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Confessions of a retiring container – Ten years of service in the liner shipping industry

Blog post   •   Jan 19, 2017 13:22 CET

Have you ever reflected on what happens to a container during its lifecycle? Or how we started using these standardised boxes for shipping in the first place? Below we have a greeting from one of our containers, which is now getting ready for retirement.

"Dear all,

My name is EISU3792350 and today is my last day of duty. I am retiring from over ten years of service in the liner shipping industry. Even though I am the rough type of guy, built from two millimetres corrugated steel, I am also getting weaker by age. Therefore, I am being sold today, for a quiet and less exhausting life as extra storage space at a farm outside Gothenburg in Sweden.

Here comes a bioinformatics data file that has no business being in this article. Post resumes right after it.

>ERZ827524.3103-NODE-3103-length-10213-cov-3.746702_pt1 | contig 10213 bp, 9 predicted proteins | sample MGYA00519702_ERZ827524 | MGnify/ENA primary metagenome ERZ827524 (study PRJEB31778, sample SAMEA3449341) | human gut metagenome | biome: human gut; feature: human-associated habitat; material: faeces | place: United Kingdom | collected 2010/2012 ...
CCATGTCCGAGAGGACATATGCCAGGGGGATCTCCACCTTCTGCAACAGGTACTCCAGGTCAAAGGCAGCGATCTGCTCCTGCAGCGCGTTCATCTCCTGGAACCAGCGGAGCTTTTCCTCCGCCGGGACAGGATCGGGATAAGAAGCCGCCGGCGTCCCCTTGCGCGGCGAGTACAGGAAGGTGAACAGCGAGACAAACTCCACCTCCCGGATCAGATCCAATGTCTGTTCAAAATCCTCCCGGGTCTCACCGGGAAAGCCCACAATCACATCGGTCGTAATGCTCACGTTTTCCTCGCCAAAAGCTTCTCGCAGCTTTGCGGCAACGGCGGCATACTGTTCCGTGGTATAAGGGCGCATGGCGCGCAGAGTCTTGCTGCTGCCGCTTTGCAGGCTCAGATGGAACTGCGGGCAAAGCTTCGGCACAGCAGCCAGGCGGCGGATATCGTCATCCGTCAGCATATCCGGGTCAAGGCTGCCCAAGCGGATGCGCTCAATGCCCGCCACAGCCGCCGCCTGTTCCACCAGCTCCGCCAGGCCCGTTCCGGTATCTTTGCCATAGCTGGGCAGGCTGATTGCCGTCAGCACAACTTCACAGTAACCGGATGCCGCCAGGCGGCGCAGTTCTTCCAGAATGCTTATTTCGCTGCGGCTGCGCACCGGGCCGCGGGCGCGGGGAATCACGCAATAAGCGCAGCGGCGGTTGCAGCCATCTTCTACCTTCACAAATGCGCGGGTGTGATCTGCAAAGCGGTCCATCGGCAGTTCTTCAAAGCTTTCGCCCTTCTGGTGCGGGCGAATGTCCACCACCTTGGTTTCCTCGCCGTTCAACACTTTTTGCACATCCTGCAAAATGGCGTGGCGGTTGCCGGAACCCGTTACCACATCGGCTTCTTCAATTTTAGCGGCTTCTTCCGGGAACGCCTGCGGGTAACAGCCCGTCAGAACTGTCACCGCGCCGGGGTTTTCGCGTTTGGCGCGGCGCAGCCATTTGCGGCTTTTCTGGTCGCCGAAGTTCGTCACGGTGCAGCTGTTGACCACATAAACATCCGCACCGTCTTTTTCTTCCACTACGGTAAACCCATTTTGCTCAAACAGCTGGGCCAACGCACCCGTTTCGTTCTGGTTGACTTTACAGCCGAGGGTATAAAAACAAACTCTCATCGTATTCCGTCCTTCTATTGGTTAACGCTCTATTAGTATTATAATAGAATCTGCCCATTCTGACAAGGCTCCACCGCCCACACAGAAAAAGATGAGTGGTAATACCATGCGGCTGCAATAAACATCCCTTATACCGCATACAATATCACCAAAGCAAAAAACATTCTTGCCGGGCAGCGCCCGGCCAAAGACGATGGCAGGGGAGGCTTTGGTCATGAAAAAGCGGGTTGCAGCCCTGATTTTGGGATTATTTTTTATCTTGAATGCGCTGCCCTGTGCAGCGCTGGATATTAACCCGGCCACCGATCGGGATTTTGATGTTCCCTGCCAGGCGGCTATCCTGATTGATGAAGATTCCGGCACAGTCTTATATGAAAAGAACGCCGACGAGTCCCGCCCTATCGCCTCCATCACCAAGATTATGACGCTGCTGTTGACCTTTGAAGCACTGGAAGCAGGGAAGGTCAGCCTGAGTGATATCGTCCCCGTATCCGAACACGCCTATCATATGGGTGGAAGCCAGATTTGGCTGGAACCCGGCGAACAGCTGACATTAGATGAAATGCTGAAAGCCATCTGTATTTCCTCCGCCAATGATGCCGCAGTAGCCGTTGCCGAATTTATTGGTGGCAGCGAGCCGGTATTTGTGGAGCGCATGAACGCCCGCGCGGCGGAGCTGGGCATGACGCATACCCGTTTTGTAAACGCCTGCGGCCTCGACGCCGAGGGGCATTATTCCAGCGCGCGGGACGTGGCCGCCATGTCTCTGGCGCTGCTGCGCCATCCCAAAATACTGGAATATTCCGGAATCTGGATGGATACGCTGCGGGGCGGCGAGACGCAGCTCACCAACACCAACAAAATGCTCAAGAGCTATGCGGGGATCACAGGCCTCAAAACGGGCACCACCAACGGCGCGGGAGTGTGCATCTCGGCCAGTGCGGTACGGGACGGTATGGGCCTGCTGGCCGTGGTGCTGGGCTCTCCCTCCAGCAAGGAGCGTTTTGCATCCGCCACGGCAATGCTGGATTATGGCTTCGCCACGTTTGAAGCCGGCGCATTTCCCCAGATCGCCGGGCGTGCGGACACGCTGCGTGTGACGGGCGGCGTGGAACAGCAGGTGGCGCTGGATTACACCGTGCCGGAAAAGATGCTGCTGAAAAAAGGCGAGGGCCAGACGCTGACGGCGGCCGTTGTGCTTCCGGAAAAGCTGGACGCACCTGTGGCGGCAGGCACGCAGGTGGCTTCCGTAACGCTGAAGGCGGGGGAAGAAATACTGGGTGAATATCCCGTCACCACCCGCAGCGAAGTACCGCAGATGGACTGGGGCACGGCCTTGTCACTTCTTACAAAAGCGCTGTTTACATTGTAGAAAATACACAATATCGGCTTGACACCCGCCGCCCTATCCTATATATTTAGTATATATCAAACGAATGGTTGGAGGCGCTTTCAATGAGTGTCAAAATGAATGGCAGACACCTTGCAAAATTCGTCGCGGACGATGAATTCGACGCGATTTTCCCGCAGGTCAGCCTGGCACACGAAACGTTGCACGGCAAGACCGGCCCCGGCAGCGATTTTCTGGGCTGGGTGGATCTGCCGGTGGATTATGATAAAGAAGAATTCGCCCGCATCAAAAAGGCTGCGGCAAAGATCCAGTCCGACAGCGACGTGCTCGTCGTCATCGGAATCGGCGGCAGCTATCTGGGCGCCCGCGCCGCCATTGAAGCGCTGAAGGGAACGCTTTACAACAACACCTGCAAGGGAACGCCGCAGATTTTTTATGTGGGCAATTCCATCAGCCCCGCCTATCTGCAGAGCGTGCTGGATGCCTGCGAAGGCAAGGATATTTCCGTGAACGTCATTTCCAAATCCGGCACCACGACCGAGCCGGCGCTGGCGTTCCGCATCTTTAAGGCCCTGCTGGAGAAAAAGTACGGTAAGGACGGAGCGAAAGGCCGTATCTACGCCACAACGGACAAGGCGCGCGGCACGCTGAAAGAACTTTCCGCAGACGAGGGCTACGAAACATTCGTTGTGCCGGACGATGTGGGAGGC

My type is quite new to this world, but my story began already in the 1950’s. Some might say a box is a box, but let me tell you a little bit about our origin. In 1955, a man named Malcom P. McLean developed a standardised box, which was intermodal and could be transported in several modes such as rail, truck, and sea without the cargo being re-stuffed. The very first journey of a standardised container was conducted in 1956. Even though the pure container ships weren’t built yet, a modified tanker ship from World War II shipped the first container between New Jersey and Texas. This was the first step in containerising the shipping industry, and a few years later, in 1961, the big leap was taken when standardised dimensions revolutionised the industry."

Read the full letter from EISU3792350 here. 

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